Abergavenny Food Festival Awarded Visit Wales' 'Best Event' Award
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When you think of Wales, one of the first things to spring to mind is the food. Locally sourced quality products, acres and acres of beautiful lush agricultural land and of course the Welsh lambs. The Welsh take their food extremely seriously and are leaps and bounds ahead of the rest of the UK when it comes to food and drink events. They take real pride in their traditional recipes – and who can blame them, nothing beats a bit of Welsh rarebit or a Welsh cake with a traditional steaming cup of tea. Visit Wales have awarded Abergavenny Food Festival with the title of ‘Best Event’ in 2013, which considering the competition, is quite the achievement! It is for that reasons that we’ve written this literary standing ovation to commend their fantastic achievement.
Growing up in rural Britain, I can remember vividly the sheer horror of the BSE crisis and the tales of horror still echo around any farming community. After taking a further hit just a few years later from the foot and mouth crisis, I commend everyone in the agricultural industry for getting through those dark years and resolutely carrying on. Two Welsh farmers in particular stand out as real rocks in a time of crisis. Abergavenny Food Festival is the brainchild of Chris Wardle and Orbach who, back in 1999, put their heads together and found a silver lining in the giant storm cloud of events.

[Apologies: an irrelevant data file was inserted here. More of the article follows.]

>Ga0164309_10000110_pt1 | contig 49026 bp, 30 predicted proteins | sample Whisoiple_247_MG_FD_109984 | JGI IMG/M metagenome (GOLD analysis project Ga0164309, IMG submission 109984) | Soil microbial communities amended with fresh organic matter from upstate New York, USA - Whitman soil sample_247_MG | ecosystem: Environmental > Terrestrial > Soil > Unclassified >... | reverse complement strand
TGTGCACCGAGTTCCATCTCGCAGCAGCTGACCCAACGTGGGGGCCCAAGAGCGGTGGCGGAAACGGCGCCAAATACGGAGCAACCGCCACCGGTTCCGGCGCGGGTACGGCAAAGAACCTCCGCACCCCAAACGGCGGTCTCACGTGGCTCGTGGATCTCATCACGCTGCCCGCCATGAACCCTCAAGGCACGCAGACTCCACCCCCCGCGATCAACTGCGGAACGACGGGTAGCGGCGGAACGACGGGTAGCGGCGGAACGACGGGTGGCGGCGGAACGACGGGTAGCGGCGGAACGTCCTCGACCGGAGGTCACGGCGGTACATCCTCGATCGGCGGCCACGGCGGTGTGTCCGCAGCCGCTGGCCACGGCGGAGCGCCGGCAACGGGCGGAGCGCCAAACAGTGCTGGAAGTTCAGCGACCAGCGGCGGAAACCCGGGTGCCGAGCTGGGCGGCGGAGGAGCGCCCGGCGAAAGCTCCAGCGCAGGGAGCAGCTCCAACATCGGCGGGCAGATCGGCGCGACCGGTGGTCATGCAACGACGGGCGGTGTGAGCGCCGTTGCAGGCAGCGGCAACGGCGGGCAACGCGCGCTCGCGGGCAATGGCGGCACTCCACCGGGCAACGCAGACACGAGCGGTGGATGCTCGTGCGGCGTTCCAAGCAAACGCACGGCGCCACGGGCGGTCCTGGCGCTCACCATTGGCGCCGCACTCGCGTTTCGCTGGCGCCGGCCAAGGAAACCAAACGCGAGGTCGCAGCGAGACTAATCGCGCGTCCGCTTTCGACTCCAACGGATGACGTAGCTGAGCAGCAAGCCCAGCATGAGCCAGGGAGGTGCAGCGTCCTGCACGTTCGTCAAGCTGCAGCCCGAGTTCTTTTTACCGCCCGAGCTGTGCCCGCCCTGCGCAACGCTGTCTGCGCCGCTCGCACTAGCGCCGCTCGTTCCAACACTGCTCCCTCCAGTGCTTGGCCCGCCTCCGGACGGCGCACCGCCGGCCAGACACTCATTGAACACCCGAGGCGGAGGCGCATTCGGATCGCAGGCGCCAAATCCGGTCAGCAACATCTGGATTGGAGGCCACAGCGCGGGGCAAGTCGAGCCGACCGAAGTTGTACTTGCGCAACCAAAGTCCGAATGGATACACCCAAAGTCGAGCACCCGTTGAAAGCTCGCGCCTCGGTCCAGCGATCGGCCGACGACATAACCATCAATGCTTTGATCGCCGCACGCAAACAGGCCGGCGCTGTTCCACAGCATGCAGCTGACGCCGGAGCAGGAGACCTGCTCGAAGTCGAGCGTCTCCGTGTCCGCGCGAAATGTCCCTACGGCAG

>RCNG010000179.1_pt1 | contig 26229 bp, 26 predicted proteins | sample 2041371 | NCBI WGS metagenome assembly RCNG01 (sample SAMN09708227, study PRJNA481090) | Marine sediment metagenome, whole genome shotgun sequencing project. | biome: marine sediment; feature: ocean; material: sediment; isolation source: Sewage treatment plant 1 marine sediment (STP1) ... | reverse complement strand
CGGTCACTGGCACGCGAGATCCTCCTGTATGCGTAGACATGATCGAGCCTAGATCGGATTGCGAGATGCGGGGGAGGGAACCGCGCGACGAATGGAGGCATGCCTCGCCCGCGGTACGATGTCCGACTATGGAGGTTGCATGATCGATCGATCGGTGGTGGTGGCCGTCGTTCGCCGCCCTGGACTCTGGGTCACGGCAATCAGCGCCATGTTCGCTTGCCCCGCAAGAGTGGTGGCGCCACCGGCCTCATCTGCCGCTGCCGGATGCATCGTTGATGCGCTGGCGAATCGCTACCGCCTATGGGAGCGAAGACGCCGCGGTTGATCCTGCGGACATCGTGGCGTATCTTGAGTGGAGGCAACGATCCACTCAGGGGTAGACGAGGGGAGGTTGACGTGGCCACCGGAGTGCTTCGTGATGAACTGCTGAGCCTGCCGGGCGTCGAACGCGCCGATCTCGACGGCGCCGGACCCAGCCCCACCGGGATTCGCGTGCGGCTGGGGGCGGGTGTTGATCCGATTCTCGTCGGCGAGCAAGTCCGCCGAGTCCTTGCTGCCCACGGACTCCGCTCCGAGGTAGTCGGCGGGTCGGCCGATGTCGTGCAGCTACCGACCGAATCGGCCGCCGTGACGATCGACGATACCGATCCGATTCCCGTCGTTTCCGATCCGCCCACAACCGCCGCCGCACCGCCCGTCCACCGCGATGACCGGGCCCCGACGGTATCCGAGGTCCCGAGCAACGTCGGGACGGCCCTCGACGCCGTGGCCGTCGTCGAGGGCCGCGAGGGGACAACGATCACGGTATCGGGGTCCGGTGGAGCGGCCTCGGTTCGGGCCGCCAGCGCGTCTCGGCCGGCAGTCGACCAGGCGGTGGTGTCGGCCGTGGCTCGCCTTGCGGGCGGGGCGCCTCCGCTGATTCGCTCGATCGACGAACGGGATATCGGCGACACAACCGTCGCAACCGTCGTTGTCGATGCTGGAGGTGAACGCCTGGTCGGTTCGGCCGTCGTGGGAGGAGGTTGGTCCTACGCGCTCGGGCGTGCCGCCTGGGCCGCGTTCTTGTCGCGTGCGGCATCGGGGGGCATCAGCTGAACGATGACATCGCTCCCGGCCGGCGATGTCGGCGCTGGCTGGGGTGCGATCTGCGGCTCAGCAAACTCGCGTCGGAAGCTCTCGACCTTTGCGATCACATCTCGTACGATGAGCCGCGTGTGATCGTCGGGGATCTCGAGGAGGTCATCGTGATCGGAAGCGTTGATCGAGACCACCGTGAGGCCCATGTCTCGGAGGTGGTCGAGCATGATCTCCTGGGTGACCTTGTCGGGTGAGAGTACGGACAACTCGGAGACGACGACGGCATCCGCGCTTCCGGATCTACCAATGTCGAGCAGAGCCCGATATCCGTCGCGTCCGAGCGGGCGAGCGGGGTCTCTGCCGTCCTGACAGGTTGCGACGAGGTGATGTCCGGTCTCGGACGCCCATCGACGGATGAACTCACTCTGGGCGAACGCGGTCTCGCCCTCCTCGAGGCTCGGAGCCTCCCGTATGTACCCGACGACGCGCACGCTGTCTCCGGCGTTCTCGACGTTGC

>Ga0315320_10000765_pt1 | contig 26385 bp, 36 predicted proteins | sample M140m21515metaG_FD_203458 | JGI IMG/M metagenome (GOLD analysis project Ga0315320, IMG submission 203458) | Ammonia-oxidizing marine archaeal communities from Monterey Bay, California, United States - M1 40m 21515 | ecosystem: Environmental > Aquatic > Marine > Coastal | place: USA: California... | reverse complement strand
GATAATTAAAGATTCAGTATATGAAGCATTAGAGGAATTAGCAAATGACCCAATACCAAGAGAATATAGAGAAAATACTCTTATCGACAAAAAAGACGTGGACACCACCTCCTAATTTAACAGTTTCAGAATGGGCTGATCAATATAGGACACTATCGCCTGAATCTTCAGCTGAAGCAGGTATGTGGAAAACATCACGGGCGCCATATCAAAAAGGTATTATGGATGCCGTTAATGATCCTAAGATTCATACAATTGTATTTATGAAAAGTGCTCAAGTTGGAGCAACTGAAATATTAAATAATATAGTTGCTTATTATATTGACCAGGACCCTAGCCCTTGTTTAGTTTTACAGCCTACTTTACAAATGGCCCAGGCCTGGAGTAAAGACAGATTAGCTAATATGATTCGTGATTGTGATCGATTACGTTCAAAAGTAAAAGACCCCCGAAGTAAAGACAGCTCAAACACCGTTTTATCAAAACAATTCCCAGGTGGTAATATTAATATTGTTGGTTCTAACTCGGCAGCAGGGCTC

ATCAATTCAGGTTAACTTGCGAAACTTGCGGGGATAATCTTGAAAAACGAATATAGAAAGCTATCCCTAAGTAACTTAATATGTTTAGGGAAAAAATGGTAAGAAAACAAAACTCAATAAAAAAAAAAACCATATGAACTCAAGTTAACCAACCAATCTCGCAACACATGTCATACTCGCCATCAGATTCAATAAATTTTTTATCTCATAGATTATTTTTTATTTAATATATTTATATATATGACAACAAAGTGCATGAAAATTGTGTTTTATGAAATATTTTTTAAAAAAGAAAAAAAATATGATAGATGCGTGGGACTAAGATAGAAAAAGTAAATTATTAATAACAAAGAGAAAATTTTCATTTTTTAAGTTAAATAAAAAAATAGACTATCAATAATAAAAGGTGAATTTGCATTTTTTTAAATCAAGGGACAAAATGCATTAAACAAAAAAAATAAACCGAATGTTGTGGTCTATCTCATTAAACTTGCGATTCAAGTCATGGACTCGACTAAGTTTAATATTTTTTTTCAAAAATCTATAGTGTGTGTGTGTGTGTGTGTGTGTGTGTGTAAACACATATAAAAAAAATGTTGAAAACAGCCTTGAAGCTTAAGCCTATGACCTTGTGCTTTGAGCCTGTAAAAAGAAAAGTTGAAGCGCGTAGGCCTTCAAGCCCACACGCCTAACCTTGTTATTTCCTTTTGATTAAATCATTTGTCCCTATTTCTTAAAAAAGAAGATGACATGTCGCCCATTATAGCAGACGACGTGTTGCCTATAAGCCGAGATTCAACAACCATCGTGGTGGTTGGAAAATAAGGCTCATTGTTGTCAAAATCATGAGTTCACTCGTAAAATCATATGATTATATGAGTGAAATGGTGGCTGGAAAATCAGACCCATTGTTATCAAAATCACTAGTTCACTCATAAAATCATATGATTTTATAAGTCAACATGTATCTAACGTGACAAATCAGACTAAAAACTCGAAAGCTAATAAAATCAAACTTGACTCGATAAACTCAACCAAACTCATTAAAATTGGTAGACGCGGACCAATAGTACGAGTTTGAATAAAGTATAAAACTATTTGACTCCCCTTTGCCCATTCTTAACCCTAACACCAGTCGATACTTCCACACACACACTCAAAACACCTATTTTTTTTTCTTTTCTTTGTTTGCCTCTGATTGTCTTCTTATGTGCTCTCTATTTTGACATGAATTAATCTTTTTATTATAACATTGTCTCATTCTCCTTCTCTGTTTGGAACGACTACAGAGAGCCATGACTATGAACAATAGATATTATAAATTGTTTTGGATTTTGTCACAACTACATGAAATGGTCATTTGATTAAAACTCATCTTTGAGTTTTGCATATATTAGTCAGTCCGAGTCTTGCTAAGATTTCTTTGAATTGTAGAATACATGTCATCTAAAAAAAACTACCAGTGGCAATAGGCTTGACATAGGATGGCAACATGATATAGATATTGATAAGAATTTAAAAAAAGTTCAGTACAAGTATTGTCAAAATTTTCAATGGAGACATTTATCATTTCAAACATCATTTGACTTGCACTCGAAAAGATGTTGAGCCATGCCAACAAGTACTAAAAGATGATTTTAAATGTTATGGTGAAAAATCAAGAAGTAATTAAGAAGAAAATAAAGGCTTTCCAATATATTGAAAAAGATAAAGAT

Since that time, Abergavenny Food Festival has grown from strength to strength. It is the ‘must-attend’ event for anybody in the food or agricultural sector, and draws foodies from far and wide. That’s another fantastic result of this festival, and one worth noting. The festival’s popularity brings tourism to a sometimes overlooked – but fantastically stunning – part of the country. It encourages foodies back time and time again to explore Monmouthshire and Herefordshire countryside and stay awhile in one of the many picturesque villages.
But the absolute best part of this festival, and one that really sets the Abergavenny Food Festival apart from the crowd for me, is its continual diversification. Embracing new food trends and encouraging faces on the scene is what it’s all about, and yet it remains continually humble and unassuming. Every top chef and trader from miles around would give their last penny to be there, yet its run by local people, decorated with taste and rustic charm and never will it succumb to commercialisation. It’s these elements that forge its class make it and appeal to all.
The Abergavenny Food Festival should be an event in everyone’s calendar.